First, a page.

Microsoft today highlighted two amazing imaginative artistic uses of Kinect for Windows.
The first is a series of photographs by Israeli artist Assaf Evron, displayed at the Andrea Meislin Gallery in New York City from March 7 to April 25, 2015. Titled Visual Pyramid after Alberti, Evron’s striking photos show the interplay of light on everyday objects. The light is actually from the infrared spectrum emitted by the Kinect sensor. Using a separate infrared camera, Evron captures the Kinect-emitted infrared light as it’s reflected off the objects he’s photographing. The resulting images are a bold purple with a dense overlay of points of reflected infrared light.
The work of co-directors Maria Takeuchi and Frederico Phillips, the three-minute film renders the sinuous dancing of performance artist Shiho Tanaka as a glowing array of light points and spidery connections, all set to a haunting electronic score. The visuals and music are both eerie and beautiful, as the dancer’s image, which seems both digital and human simultaneously, moves gracefully across the screen.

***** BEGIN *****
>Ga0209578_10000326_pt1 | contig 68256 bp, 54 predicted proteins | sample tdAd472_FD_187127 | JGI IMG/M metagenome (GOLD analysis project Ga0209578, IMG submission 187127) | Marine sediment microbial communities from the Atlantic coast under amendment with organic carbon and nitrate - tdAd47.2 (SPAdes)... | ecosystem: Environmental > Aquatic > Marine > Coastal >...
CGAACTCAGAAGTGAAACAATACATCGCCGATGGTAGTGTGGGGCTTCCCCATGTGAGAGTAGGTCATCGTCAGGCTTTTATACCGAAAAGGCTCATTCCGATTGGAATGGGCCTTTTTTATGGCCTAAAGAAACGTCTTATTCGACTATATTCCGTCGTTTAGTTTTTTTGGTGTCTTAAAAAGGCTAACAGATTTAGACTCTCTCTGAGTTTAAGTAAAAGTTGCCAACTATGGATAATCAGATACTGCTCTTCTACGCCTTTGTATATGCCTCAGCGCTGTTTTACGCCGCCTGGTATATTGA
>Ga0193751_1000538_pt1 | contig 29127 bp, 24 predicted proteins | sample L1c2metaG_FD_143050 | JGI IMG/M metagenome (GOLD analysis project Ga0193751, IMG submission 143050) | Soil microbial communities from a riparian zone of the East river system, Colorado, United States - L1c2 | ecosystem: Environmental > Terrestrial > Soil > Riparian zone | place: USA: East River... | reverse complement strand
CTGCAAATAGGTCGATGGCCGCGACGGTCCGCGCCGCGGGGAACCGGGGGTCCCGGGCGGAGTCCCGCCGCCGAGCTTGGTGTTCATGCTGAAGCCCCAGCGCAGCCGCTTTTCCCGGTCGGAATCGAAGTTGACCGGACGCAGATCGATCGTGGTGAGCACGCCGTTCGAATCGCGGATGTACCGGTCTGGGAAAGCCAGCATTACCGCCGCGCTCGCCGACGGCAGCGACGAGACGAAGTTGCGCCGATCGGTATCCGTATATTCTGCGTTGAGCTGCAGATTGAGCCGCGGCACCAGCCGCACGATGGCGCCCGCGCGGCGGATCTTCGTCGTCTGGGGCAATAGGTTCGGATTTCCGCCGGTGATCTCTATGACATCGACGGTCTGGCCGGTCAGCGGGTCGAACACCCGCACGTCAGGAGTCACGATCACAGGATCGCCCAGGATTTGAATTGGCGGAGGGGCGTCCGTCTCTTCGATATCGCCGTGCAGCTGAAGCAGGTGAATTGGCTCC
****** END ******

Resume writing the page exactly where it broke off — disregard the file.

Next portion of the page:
Phillips was responsible for the visuals, which captured some 30 minutes of Tanaka’s dancing as a mesh of point-cloud data using two Kinect v2 sensors. The data from both sensors was combined and then styled with various 3D tools to create the ethereal images on the final film. Composer Takeuchi used a variety of digital and analogue techniques to create the original sound track that accompanies the visuals.
Read more about it here.